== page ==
In terms of handling, I’d start by saying that you should think of this car more as a comfy GT cruiser rather than an out and out sports car and then you’d be thinking along the right lines, especially in hybrid guise. The car does handle well – the electrically assisted power steering has a nice weight to it, although it is lacking a little in feedback. There’s little body roll which is impressive because the RC is quite a heavy lump and the traction/stability control does a good job of keeping everything in check. The Sport + mode on the F sport model does rein in the traction control a little as well as sharpening up throttle response and tweaking the adaptive variable dampers too, which definitely allows for a little more fun.
Ultimately it’s not a car that feels as if you need to push it hard to get the most out of it. It feels like it’s at its best cruising along at a relaxed pace, whilst still giving you the confidence to have a little fun with it on the occasion that you feel like popping it into sport + mode.
The hybrid set-up in the RC 300h is the same as the one in the IS 300h so if you’ve ever driven one of those you should pretty much know what to expect. Just like its IS counterpart the RC 300h produces 220 hp from a combination of the 2.5 litre 4 cylinder petrol engine and its electric motor.
Straight line performance can be a little deceptive as the official figures quote a 0-62mph time of 8.6 seconds, 3 tenths down on the IS300h (presumably due to the RC 300h weighing almost 1800kg) but Lexus are well known underestimate performance figures. Indeed, the RC 300h feels quicker than the figures would suggest, with the surge of initial acceleration feeling quite strong thanks to the extra torque from the electric motor.
At higher speeds, you may notice that the motor has to be worked quite hard to make swift progress, and the CVT gearbox that is featured across the Lexus hybrid range doesn’t necessarily lend itself to performance driving. You do of course have the option of using the steering wheel mounted paddles but these only create artificial gear changes by restricting the revs due to the fact it is a CVT gear box. Still, for an occasional bit of driving fun they do the job and when combined with the ASC (active sound control) and the LFA inspired instrument panel, the car can make you feel as if you are driving in a video game – in a good way.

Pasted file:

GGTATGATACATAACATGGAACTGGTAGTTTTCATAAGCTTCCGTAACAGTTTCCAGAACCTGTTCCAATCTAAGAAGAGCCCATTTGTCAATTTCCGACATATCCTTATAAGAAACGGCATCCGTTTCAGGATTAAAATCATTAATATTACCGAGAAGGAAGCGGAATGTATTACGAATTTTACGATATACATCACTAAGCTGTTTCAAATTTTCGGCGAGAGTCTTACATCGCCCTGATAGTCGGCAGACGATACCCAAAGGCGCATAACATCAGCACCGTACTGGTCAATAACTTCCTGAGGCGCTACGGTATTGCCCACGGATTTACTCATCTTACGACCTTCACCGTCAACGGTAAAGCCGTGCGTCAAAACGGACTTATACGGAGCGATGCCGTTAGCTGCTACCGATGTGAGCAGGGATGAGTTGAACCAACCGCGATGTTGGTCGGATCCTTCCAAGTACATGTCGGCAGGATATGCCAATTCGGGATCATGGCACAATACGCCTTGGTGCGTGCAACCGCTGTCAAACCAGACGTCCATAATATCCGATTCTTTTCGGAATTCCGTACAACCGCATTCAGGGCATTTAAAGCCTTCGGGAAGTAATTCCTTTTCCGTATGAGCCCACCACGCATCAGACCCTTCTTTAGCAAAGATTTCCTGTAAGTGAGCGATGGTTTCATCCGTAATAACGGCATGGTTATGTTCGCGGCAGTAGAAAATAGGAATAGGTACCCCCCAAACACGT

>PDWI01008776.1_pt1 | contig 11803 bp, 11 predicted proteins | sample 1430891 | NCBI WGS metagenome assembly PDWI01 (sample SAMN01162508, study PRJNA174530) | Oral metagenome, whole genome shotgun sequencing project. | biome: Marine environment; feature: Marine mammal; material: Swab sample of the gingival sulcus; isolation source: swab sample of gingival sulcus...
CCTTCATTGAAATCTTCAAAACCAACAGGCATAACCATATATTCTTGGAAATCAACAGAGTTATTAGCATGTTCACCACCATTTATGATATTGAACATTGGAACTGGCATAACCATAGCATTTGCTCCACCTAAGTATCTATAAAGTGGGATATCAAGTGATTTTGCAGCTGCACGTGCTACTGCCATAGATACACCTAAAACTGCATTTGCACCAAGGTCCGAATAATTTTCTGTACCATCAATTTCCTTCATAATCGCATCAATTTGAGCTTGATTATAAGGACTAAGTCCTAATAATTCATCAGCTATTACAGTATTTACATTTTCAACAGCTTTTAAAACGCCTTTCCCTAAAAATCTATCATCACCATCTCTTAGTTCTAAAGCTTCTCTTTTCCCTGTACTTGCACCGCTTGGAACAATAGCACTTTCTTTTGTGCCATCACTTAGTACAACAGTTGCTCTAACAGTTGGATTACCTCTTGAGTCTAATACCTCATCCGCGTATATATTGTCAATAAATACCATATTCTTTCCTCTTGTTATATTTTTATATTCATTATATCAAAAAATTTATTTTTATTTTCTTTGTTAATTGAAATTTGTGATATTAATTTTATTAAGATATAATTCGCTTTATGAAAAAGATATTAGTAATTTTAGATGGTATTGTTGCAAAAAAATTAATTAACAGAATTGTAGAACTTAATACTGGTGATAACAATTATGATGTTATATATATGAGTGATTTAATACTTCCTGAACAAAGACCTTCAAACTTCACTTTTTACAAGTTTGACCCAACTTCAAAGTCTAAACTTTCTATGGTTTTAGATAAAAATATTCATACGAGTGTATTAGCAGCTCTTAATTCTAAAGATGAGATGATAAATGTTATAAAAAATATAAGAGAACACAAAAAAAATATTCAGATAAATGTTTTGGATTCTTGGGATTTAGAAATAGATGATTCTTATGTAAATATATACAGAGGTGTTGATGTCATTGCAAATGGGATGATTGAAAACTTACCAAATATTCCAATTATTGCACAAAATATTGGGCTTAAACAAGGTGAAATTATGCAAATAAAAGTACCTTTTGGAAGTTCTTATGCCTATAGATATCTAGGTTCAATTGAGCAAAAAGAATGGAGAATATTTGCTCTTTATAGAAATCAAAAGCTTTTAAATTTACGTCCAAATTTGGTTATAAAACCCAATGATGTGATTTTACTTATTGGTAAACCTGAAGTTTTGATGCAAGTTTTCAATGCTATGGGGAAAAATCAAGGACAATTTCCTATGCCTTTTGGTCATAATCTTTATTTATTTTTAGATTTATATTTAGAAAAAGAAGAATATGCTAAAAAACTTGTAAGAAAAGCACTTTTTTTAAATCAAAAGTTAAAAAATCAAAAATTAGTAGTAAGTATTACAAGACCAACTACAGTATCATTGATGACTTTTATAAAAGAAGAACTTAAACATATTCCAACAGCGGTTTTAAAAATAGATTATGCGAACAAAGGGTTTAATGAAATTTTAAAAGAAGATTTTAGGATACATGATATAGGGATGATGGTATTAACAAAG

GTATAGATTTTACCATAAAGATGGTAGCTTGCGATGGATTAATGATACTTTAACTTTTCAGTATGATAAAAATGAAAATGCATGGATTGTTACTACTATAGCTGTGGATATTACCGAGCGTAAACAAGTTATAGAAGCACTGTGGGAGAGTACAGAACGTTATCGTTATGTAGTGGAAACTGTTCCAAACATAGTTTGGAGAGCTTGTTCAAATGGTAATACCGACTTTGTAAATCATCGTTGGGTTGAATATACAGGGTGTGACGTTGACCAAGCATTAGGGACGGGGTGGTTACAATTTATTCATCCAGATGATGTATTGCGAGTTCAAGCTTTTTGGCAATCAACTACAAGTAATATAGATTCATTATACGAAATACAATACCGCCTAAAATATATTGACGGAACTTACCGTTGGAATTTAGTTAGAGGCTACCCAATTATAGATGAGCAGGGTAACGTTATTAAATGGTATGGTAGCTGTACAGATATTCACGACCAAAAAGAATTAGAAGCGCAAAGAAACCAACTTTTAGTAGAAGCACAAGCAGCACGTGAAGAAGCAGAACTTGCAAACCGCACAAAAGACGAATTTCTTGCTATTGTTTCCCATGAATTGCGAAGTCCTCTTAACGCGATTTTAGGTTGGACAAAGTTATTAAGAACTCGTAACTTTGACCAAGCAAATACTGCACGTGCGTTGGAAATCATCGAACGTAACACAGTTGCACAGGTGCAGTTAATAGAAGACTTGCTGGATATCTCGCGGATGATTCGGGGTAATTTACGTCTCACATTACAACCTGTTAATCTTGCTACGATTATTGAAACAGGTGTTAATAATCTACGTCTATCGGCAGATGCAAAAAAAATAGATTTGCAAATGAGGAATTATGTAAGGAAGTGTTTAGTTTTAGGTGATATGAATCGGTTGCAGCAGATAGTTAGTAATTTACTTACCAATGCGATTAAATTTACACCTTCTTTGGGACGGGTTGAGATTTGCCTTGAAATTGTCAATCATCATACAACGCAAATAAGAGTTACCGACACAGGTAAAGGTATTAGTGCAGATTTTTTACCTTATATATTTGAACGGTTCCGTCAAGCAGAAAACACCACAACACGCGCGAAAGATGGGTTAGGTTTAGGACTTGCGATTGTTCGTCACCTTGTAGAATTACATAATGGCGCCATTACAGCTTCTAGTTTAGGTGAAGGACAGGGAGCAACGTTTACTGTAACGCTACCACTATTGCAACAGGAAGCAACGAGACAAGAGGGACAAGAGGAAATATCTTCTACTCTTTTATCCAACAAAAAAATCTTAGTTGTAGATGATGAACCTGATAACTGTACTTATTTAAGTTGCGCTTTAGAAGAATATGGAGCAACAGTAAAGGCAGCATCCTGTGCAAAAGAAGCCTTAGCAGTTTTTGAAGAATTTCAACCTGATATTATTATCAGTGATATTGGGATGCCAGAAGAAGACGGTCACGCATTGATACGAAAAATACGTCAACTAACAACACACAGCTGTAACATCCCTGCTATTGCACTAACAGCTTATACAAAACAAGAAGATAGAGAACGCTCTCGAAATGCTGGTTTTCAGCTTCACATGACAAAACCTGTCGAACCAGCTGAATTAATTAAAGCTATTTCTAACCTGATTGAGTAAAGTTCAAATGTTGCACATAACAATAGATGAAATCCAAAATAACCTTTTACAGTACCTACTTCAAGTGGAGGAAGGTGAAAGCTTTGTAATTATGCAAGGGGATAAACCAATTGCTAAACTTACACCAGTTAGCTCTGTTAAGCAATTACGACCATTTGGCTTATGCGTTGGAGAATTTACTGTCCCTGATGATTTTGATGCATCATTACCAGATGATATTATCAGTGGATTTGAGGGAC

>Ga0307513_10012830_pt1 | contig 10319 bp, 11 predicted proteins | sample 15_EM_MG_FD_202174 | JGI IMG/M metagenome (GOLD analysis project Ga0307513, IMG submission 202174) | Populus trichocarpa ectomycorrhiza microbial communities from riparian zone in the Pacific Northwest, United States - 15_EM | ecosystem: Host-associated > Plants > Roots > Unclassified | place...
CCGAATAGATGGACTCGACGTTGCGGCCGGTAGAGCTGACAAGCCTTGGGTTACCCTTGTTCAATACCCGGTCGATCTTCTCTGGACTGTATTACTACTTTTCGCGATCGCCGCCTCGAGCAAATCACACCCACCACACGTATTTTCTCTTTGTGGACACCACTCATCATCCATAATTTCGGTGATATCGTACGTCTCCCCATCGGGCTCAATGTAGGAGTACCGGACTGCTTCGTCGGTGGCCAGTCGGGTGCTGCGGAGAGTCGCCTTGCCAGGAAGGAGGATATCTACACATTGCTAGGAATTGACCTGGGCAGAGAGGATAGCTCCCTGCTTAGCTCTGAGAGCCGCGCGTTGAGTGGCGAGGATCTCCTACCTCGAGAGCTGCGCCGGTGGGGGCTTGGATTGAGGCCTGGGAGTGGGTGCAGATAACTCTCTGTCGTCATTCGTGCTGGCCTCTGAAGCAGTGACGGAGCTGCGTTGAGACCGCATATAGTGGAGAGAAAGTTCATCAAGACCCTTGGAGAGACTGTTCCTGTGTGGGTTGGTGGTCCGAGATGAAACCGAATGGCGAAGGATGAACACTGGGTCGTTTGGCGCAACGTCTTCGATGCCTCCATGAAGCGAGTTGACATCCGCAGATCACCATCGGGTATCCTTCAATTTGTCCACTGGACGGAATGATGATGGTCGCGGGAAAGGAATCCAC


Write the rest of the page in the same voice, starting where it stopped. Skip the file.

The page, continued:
The active sound control is worth mentioning and also features on the IS 300h range. This time it’s only on the F Sport RC 300h I believe. Basically, it generates artificial sound and plays it through the speakers to make the car sound more muscular. It sound a little cheesy yes, but many manufacturers are doing the same these days due to downsizing engines for emissions reasons, and in this case it works quite well. The sound the car makes in sport/sport + mode is fantastic and really gives the impressions that you’ve got something potent under the bonnet. It even occasionally seems to “pop” on lift off and manual gear changes which is cool. Sure, you know deep down it isn’t real (there is a switch to turn it off if it really offends you) and the sound outside the car is completely different, but if you pick up an unsuspecting passenger, there’s no denying it at least sounds impressive and they’d probably never know!
Overall, I’d say the performance of this car is good, given the hybrid system and economy that you’re likely to be able to achieve with it. For the type of car that the RC is, it does feel like it could do with a little more power in certain higher speed situations, so it would be interesting to try the slightly quicker RC 200t back to back with it to find out if the extra performance is worth sacrificing a little of the hybrid’s refinement and running costs for. That’s ultimately the choice you’ll have to make if you buy one and it’s really going to be down to personal preference. I don’t think you’d be disappointed with the performance of the RC 300h, as you’re buying into the hybrid system too and the benefits that brings. It would definitely be interesting if Lexus decided to make an RC 450h with the larger petrol engine, but I sense that’s unlikely to happen. Incidentally Lexus do offer an RC 350 for the US and certain other markets which is still a quick car in its own right and could be a genuine “sensible” alternative to the RC F – if only Lexus would bring it to the UK.
Being a hybrid you should expect running costs to be pretty reasonable and the RC 300h delivers on this. CO2 emissions of 116 g/km mean VED of just £20 per year in the current system, though it’s worth bearing in mind that when the new tax system comes into play in April 2017, this will not be the case.